GNG may be treated with gross total resection alone, gross total resection plus radiotherapy, subtotal resection alone, or subtotal resection plus radiotherapy.[8] Gross total resection is the preferred therapy[8][9]. Radiation and adjuvant chemotherapy are not typically used in the management of GNG except in cases of high-grade tumor or anaplastic transformation. Lang et al. reported a GNG series showing 5- and 10-year survival rates of 89% and 83% when total resection was achieved[10]. Subtotal resection may be performed if gross total resection is not possible. When resection is not possible, radiation therapy may delay disease progression, although it has not been found to improve overall survival[11]


The prognosis of GNG is generally good. The majority of GNG are histologically benign (WHO grade 1) but up to 5% of GNG are higher grade tumors (WHO grade 3). Older age at diagnosis, male sex, malignant histological features and multifocal disease are poor prognostic factors[3]. Gross total resection is associated with better survival compared to subtotal resection[12].


GNG are rare tumors of the CNS which are composed of both glial and neural tissue. Although uncommon, GNG can be considered in the differential diagnosis of patients presenting with afferent or efferent ophthalmologic complaints that may be localizing or non-localizing. Although most GNG occur in the temporal lobe, pineal and cerebellar GNG have also been reported. Gross total surgical resection is the best treatment and adjuvant chemotherapy or radiation therapy are reserved for residual or recurrent higher grade GNG. The prognosis for GNG is generally good and the histopathology is usually WHO Grade 1.


  1. 1.0 1.1 Faillot T, Sichez JP, Capelle L, Kujas M, Fohanno D. Ganglioglioma of the pineal region: case report and review of the literature. Surg Neurol. 1998;49(1):104-108. doi:10.1016/s0090-3019(97)00302-9
  2. Tokoro K, Chiba Y, Ohtani T, Abe H, Yagishita S. Pineal ganglioglioma in a patient with familial basal ganglia calcification and elevated serum alpha-fetoprotein: case report. Neurosurgery. 1993;33(3):506-511. doi:10.1227/00006123-199309000-00023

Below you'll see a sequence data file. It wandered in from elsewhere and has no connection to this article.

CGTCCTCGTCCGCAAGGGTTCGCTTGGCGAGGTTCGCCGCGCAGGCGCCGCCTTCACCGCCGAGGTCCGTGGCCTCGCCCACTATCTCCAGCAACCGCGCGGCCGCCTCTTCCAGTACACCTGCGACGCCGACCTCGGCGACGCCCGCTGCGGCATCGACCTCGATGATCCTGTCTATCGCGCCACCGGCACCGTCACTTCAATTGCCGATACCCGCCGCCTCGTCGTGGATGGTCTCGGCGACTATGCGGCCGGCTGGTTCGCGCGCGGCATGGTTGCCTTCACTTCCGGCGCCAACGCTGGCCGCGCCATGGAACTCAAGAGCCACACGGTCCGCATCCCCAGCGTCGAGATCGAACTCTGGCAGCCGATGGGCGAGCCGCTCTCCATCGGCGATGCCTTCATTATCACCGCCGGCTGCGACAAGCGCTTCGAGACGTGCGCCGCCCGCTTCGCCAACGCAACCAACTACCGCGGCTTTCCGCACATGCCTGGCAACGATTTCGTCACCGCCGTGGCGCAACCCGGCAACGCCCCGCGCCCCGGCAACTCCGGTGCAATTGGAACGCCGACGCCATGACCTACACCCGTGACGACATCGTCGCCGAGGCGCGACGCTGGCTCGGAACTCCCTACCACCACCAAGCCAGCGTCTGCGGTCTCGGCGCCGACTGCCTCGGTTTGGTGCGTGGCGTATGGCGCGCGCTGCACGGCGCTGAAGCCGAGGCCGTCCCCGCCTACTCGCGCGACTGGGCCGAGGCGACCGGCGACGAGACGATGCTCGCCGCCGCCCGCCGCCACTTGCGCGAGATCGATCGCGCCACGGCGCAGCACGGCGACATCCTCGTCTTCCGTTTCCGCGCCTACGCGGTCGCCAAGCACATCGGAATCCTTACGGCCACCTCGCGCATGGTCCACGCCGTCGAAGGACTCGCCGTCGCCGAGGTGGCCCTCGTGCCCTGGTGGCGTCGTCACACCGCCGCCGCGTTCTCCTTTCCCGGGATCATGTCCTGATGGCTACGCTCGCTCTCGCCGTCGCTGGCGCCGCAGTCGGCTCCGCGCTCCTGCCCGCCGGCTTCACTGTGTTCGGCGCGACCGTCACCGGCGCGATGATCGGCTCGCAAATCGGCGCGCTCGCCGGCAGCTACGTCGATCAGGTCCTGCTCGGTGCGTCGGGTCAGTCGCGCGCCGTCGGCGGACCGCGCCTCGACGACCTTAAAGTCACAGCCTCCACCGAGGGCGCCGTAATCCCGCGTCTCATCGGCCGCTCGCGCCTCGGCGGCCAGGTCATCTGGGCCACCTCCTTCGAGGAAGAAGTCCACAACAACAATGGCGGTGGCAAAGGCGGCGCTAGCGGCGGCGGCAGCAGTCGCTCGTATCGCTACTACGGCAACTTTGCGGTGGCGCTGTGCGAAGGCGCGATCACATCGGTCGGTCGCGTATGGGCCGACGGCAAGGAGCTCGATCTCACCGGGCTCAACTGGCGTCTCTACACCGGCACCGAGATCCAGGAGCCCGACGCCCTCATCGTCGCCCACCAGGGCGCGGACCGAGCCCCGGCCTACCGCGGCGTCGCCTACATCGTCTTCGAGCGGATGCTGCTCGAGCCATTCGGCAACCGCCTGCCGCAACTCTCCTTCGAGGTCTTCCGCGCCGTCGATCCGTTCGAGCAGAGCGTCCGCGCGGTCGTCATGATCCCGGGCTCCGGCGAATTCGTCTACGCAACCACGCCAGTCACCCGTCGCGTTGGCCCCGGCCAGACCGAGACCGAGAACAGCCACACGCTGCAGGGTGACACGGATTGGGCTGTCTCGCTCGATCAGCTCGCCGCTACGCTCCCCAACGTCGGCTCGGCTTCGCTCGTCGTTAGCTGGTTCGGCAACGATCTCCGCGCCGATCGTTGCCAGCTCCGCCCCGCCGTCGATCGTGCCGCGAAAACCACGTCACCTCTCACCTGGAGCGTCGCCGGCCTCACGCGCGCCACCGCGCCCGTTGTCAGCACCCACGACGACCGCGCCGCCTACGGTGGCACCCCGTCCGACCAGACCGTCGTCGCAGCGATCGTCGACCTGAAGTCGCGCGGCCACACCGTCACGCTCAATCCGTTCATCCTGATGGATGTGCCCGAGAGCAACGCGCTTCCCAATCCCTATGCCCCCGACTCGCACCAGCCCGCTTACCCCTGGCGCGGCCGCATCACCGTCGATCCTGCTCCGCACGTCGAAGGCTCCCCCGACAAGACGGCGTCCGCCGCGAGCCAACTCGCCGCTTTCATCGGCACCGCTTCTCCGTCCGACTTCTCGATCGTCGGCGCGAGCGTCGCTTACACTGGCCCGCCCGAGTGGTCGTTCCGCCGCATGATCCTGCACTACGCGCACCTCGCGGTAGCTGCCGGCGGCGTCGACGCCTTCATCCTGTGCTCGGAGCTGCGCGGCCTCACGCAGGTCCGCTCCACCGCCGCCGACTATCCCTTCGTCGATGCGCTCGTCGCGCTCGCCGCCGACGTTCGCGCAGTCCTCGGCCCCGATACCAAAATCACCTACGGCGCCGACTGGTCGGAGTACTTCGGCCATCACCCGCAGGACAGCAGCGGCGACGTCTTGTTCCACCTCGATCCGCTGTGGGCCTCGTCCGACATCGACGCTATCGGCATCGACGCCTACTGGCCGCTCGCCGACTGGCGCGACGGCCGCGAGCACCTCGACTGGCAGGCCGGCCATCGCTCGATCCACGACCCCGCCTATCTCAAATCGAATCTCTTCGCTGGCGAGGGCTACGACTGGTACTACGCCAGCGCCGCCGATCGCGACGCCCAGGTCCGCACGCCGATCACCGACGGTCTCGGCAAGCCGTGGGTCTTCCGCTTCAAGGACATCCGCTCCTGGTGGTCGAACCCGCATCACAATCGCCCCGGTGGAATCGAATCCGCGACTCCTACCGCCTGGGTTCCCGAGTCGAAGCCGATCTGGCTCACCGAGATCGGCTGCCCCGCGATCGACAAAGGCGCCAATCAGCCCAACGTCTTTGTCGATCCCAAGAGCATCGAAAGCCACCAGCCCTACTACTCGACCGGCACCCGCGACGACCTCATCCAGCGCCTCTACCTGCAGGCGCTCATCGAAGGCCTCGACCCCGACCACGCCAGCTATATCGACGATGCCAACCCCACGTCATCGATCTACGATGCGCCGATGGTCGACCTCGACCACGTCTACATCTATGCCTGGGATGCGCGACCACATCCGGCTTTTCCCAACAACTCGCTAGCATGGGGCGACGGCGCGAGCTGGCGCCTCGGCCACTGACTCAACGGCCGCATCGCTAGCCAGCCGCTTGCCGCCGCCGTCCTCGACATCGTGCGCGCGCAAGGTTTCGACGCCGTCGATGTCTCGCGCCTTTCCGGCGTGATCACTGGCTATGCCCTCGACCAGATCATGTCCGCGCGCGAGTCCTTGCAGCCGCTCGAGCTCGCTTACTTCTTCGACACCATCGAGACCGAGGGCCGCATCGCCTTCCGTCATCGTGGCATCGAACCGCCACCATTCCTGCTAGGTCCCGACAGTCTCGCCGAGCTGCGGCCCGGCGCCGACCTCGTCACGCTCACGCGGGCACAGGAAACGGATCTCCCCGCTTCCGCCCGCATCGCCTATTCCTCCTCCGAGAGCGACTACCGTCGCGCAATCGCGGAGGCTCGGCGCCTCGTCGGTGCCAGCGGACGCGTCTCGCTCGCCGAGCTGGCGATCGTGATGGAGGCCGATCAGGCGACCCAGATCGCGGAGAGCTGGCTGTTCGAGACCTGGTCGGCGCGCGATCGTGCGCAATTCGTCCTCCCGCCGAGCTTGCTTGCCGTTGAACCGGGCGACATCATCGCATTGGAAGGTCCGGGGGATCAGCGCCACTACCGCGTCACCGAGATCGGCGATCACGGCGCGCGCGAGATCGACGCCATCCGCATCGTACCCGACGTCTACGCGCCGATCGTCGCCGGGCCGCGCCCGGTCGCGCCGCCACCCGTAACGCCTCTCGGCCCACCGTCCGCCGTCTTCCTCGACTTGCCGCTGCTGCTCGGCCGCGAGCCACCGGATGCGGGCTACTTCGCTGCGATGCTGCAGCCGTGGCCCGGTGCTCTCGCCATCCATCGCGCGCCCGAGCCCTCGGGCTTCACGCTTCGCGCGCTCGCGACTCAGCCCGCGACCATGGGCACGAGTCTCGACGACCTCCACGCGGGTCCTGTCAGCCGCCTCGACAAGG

3. 3.0 3.1 3.2 Oppenheimer DC, Johnson MD, Judkins AR. Ganglioglioma of the Spinal Cord. J Clin Imaging Sci. 2015;5:53. Published 2015 Sep 30. doi:10.4103/2156-7514.166355
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  5. 5.0 5.1 Borja MJ, Plaza MJ, Altman N, Saigal G. Conventional and advanced MRI features of pediatric intracranial tumors: supratentorial tumors. AJR Am J Roentgenol. 2013;200(5):W483-W503. doi:10.2214/AJR.12.9724
  6. Carr C, O'Neill BE, Hochhalter CB, Strong MJ, Ware ML. Biomarkers of Pineal Region Tumors: A Review. Ochsner J. 2019;19(1):26-31. doi:10.31486/toj.18.0110
  7. Shin JH, Lee HK, Khang SK, et al. Neuronal tumors of the central nervous system: radiologic findings and pathologic correlation. Radiographics. 2002;22(5):1177-1189. doi:10.1148/radiographics.22.5.g02se051177
  8. 8.0 8.1 D. Rades, L. Zwick, J. Leppert, M.M. Bonsanto, V. Tronnier, J. Dunst, S.E. Schild, The role of postoperative radiotherapy for the treatment of gangliogliomas, Cancer. 116 (2010) 432–442.
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  11. J.J. Compton, N.N. Issa Laack, L.J. Eckel, D.A. Schomas, C. Giannini, F.B. Meyer, Long-term outcomes for low-grade intracranial ganglioglioma: 30-year experience from the Mayo Clinic, Journal of Neurosurgery. 117 (2012) 825–830.
  12. S.K. Selvanathan, S. Hammouche, H.J. Salminen, M.D. Jenkinson, Outcome and prognostic features in anaplastic ganglioglioma: analysis of cases from the SEER database, Journal of Neuro-Oncology. 105 (2011) 539–545.